Example 3: We are all know the more formal, face-to-face classroom engagement that would count as participatory learning (study days, workshops and conferences). Because paid time off is becoming less and less accessible to many organisations, the move toward e-learning is becoming increasingly popular. One way to translate virtual learning via e-modules from individual learning to participatory learning is to follow up your completion of the topic(s) with some discussion of the learning elements with another/other professional(s). I can’t remember the last time I have undertaken a course of e-learning in any subject and then not spent some time discussing it with colleagues. What is the point of learning if we keep it all this great information to ourselves! J
The main thing to remember about the more ‘casual’ examples of participatory learning is the need to maintain accurate records and evidence of the learning. Noting down an hour to do an e-module and then recording in short notes the ½ hour or hour that we spent talking to our colleague(s) is really quite simple and effective – the hours really do mount up quickly if you do this regularly.
Example 4: Following on a similar theme, many of us read journal articles, publications, and do small-scale, private research on topics of interest. I had a colleague who came to me with a long-term condition that I was not familiar with; I read up on the subject and looked at ways in which the condition could impact on work and vice-versa, and how the job / role / working patterns could be adjusted to support her. In this example, it was related to my scope of practice and I used the learn to improve my practice in a way that supported her and informed her ‘return to work’ plan over time, the same as you might do for a patient in your care whose treatment / care plan might need specialist knowledge and skills. In this case, all that I have done so far is individual learning – but by discussing this learning opportunity / outcomes with others, I can document (anonymously) my participatory learning with colleagues, and translate some of that new information into revised practice, protocols and pathways for future.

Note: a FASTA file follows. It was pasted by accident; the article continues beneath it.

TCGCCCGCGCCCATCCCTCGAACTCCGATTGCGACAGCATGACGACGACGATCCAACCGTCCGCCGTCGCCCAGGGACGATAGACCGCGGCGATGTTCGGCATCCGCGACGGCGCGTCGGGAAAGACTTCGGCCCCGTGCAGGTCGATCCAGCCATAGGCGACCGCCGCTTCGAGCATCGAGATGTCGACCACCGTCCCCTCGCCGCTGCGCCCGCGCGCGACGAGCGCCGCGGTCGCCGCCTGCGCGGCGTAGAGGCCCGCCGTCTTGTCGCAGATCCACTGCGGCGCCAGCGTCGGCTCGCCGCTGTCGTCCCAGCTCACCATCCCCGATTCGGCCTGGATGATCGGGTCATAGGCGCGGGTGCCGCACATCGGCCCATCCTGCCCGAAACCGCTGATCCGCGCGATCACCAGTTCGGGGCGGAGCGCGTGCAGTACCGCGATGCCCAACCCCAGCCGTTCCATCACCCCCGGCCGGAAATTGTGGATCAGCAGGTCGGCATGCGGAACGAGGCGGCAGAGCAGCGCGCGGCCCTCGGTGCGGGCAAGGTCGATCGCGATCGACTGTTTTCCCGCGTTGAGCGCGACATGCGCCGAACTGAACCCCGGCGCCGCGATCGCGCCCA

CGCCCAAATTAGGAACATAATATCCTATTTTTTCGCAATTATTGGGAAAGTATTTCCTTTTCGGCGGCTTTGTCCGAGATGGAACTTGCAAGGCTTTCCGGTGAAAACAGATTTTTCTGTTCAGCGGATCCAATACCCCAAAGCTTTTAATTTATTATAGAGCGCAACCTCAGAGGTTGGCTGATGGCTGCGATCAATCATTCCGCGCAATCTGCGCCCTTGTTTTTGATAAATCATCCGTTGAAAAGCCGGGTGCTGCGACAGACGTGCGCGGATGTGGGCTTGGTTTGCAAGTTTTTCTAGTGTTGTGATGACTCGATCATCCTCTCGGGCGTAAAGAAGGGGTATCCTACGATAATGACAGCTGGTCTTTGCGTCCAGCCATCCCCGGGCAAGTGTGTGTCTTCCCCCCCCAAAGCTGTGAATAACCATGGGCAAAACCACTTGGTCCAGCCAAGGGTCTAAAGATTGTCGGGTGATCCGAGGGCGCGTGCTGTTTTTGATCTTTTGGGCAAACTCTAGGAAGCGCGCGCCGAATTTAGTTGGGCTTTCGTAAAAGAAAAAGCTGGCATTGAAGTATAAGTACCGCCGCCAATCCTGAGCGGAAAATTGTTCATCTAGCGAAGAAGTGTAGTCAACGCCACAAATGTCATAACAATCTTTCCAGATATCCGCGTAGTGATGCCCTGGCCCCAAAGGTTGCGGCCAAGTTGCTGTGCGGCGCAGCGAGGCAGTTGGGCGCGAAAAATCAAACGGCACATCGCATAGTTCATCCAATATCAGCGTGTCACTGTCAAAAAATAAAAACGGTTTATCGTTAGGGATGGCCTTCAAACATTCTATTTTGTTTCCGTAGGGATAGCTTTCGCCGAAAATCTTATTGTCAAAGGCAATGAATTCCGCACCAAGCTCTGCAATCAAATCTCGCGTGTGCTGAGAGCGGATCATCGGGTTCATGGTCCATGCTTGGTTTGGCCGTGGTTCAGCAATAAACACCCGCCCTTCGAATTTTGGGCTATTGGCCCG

- Another extension of the private learning into participatory learning is the development of a ‘journal club’. This might require buy-in from the employer and/or a significant contribution of ‘off –duty’ time from participants.